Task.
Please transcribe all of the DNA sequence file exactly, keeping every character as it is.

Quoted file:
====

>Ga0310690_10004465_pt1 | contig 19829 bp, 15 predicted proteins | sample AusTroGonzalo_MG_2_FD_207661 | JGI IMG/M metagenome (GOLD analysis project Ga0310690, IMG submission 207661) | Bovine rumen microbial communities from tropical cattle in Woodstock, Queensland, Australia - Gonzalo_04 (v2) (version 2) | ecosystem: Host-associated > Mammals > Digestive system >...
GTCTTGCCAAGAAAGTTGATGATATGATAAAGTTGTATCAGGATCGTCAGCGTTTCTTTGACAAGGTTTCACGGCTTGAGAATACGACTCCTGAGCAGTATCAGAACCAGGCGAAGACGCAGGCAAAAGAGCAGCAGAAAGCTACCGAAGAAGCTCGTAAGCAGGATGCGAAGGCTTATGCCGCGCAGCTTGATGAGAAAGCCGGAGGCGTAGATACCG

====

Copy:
>Ga0310690_10004465_pt1 | contig 19829 bp, 15 predicted proteins | sample AusTroGonzalo_MG_2_FD_207661 | JGI IMG/M metagenome (GOLD analysis project Ga0310690, IMG submission 207661) | Bovine rumen microbial communities from tropical cattle in Woodstock, Queensland, Australia - Gonzalo_04 (v2) (version 2) | ecosystem: Host-associated > Mammals > Digestive system >...
GTCTTGCCAAGAAAGTTGATGATATGATAAAGTTGTATCAGGATCGTCAGCGTTTCTTTGACAAGGTTTCACGGCTTGAGAATACGACTCCTGAGCAGTATCAGAACCAGGCGAAGACGCAGGCAAAAGAGCAGCAGAAAGCTACCGAAGAAGCTCGTAAGCAGGATGCGAAGGCTTATGCCGCGCAGCTTGATGAGAAAGCCGGAGGCGTAGATACCG